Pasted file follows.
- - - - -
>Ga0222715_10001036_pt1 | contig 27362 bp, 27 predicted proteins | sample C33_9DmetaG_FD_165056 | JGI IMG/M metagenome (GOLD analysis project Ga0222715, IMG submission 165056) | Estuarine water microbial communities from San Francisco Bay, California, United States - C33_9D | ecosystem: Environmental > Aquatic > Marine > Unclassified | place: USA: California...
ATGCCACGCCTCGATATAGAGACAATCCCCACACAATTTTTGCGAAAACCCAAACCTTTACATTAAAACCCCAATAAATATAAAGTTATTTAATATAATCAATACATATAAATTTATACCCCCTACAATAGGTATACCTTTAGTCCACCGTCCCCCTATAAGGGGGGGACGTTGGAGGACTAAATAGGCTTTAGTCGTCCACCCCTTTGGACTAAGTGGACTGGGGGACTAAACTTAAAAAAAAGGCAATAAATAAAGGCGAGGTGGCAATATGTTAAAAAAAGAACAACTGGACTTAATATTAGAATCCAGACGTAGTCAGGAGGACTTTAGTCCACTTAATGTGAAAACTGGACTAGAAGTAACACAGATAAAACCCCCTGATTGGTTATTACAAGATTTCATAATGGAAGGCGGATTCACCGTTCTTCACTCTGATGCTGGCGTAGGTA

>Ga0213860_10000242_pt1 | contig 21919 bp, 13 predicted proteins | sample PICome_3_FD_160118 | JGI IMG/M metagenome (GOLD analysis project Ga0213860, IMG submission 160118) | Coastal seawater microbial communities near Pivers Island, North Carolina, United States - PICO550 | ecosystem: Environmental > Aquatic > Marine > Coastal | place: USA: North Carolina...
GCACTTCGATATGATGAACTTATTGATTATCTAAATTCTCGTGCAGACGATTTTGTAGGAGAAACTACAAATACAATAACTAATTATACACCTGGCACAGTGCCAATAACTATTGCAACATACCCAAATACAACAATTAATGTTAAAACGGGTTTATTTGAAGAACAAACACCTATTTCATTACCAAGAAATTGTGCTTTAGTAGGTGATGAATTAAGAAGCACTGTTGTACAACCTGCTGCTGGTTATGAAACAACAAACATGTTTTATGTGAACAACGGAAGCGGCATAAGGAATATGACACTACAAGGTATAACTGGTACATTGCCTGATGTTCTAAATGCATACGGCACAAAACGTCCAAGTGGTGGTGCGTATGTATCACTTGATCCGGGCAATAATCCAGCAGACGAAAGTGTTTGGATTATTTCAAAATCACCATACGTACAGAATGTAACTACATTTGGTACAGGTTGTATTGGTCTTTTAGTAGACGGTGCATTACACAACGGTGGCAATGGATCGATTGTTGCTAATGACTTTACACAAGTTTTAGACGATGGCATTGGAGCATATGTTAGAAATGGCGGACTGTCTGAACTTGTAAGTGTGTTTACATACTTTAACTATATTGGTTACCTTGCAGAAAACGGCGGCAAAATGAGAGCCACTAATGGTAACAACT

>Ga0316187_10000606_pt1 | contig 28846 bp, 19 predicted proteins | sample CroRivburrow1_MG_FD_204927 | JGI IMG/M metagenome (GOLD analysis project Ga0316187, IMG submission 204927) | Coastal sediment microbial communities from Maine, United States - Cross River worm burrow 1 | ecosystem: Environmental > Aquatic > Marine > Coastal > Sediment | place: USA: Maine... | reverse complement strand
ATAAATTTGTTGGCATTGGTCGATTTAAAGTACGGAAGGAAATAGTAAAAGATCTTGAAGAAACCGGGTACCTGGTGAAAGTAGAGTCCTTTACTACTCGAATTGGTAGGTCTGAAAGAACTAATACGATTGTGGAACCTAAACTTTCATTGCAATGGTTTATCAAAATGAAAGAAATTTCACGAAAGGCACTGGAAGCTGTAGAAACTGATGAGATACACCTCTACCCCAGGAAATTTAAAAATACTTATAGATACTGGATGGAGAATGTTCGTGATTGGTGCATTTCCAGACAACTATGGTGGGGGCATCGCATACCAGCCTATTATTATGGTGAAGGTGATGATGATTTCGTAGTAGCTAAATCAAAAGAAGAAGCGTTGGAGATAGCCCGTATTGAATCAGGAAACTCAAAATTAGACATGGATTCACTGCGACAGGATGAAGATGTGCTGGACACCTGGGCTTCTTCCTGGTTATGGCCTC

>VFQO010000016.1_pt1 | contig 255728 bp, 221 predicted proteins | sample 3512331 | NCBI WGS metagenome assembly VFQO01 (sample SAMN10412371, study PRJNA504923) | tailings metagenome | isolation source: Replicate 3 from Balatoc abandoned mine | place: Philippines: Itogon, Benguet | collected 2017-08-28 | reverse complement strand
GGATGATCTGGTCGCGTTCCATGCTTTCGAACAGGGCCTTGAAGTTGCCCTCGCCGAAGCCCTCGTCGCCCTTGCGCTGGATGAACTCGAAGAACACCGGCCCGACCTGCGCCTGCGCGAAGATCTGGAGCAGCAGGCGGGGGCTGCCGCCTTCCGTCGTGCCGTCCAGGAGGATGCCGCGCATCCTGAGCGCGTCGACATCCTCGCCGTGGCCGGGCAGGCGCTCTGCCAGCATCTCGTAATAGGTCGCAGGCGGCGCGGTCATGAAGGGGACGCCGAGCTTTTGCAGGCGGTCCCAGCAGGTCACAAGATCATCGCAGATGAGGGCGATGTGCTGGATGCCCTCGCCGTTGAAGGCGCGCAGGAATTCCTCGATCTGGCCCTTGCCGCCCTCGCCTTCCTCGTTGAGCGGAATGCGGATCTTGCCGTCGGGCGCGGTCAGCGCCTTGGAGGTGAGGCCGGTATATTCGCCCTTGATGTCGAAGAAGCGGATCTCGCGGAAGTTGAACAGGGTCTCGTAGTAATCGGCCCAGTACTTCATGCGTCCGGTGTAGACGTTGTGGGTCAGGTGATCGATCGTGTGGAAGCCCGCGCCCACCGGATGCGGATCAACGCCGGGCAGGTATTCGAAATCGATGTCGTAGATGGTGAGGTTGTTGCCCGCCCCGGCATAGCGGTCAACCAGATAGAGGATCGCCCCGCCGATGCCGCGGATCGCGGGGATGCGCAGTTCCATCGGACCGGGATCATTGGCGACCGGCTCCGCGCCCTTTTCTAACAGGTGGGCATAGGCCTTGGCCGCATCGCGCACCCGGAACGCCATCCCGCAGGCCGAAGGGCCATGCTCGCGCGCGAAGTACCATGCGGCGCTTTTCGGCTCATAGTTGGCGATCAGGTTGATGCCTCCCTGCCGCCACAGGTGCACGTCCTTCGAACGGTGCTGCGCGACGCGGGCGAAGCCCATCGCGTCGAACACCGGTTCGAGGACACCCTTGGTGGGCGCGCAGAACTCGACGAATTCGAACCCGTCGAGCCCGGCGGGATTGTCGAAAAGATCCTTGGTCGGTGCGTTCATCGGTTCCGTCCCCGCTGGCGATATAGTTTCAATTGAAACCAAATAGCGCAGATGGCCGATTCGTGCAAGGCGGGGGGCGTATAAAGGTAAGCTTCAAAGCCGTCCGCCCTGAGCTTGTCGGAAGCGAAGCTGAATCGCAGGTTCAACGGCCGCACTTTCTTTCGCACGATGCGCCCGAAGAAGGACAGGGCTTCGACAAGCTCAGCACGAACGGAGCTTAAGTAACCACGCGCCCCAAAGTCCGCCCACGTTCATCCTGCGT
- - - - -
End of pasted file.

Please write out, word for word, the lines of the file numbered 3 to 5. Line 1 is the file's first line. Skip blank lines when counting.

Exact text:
>Ga0213860_10000242_pt1 | contig 21919 bp, 13 predicted proteins | sample PICome_3_FD_160118 | JGI IMG/M metagenome (GOLD analysis project Ga0213860, IMG submission 160118) | Coastal seawater microbial communities near Pivers Island, North Carolina, United States - PICO550 | ecosystem: Environmental > Aquatic > Marine > Coastal | place: USA: North Carolina...
GCACTTCGATATGATGAACTTATTGATTATCTAAATTCTCGTGCAGACGATTTTGTAGGAGAAACTACAAATACAATAACTAATTATACACCTGGCACAGTGCCAATAACTATTGCAACATACCCAAATACAACAATTAATGTTAAAACGGGTTTATTTGAAGAACAAACACCTATTTCATTACCAAGAAATTGTGCTTTAGTAGGTGATGAATTAAGAAGCACTGTTGTACAACCTGCTGCTGGTTATGAAACAACAAACATGTTTTATGTGAACAACGGAAGCGGCATAAGGAATATGACACTACAAGGTATAACTGGTACATTGCCTGATGTTCTAAATGCATACGGCACAAAACGTCCAAGTGGTGGTGCGTATGTATCACTTGATCCGGGCAATAATCCAGCAGACGAAAGTGTTTGGATTATTTCAAAATCACCATACGTACAGAATGTAACTACATTTGGTACAGGTTGTATTGGTCTTTTAGTAGACGGTGCATTACACAACGGTGGCAATGGATCGATTGTTGCTAATGACTTTACACAAGTTTTAGACGATGGCATTGGAGCATATGTTAGAAATGGCGGACTGTCTGAACTTGTAAGTGTGTTTACATACTTTAACTATATTGGTTACCTTGCAGAAAACGGCGGCAAAATGAGAGCCACTAATGGTAACAACT

>Ga0316187_10000606_pt1 | contig 28846 bp, 19 predicted proteins | sample CroRivburrow1_MG_FD_204927 | JGI IMG/M metagenome (GOLD analysis project Ga0316187, IMG submission 204927) | Coastal sediment microbial communities from Maine, United States - Cross River worm burrow 1 | ecosystem: Environmental > Aquatic > Marine > Coastal > Sediment | place: USA: Maine... | reverse complement strand